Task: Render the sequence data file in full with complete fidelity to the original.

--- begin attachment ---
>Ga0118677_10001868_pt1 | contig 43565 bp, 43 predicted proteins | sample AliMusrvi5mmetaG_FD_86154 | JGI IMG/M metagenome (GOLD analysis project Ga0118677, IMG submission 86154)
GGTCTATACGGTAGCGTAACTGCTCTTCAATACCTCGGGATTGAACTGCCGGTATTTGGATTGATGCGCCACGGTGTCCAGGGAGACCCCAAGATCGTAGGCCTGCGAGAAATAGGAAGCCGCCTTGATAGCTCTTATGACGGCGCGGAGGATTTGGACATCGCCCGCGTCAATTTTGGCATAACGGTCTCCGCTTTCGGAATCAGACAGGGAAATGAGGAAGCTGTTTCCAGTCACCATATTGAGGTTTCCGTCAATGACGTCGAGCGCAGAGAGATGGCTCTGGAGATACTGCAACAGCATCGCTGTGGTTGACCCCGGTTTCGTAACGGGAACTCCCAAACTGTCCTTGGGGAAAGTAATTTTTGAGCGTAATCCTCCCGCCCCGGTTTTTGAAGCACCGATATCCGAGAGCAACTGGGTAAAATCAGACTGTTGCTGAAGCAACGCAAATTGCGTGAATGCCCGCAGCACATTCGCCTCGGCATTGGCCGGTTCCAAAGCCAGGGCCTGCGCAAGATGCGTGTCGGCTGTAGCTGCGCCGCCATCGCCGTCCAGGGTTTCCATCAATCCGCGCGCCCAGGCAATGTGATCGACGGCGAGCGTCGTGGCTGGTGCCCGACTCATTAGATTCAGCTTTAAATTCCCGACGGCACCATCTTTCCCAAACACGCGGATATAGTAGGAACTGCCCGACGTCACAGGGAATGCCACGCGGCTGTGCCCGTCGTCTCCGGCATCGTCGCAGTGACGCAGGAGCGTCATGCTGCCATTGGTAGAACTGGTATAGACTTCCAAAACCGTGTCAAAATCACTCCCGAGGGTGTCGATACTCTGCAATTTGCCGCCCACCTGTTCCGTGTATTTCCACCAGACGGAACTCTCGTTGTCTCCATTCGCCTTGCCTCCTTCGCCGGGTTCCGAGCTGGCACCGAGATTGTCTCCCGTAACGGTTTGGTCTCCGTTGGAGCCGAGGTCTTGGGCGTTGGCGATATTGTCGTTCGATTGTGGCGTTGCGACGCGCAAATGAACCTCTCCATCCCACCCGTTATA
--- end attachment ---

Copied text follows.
>Ga0118677_10001868_pt1 | contig 43565 bp, 43 predicted proteins | sample AliMusrvi5mmetaG_FD_86154 | JGI IMG/M metagenome (GOLD analysis project Ga0118677, IMG submission 86154)
GGTCTATACGGTAGCGTAACTGCTCTTCAATACCTCGGGATTGAACTGCCGGTATTTGGATTGATGCGCCACGGTGTCCAGGGAGACCCCAAGATCGTAGGCCTGCGAGAAATAGGAAGCCGCCTTGATAGCTCTTATGACGGCGCGGAGGATTTGGACATCGCCCGCGTCAATTTTGGCATAACGGTCTCCGCTTTCGGAATCAGACAGGGAAATGAGGAAGCTGTTTCCAGTCACCATATTGAGGTTTCCGTCAATGACGTCGAGCGCAGAGAGATGGCTCTGGAGATACTGCAACAGCATCGCTGTGGTTGACCCCGGTTTCGTAACGGGAACTCCCAAACTGTCCTTGGGGAAAGTAATTTTTGAGCGTAATCCTCCCGCCCCGGTTTTTGAAGCACCGATATCCGAGAGCAACTGGGTAAAATCAGACTGTTGCTGAAGCAACGCAAATTGCGTGAATGCCCGCAGCACATTCGCCTCGGCATTGGCCGGTTCCAAAGCCAGGGCCTGCGCAAGATGCGTGTCGGCTGTAGCTGCGCCGCCATCGCCGTCCAGGGTTTCCATCAATCCGCGCGCCCAGGCAATGTGATCGACGGCGAGCGTCGTGGCTGGTGCCCGACTCATTAGATTCAGCTTTAAATTCCCGACGGCACCATCTTTCCCAAACACGCGGATATAGTAGGAACTGCCCGACGTCACAGGGAATGCCACGCGGCTGTGCCCGTCGTCTCCGGCATCGTCGCAGTGACGCAGGAGCGTCATGCTGCCATTGGTAGAACTGGTATAGACTTCCAAAACCGTGTCAAAATCACTCCCGAGGGTGTCGATACTCTGCAATTTGCCGCCCACCTGTTCCGTGTATTTCCACCAGACGGAACTCTCGTTGTCTCCATTCGCCTTGCCTCCTTCGCCGGGTTCCGAGCTGGCACCGAGATTGTCTCCCGTAACGGTTTGGTCTCCGTTGGAGCCGAGGTCTTGGGCGTTGGCGATATTGTCGTTCGATTGTGGCGTTGCGACGCGCAAATGAACCTCTCCATCCCACCCGTTATA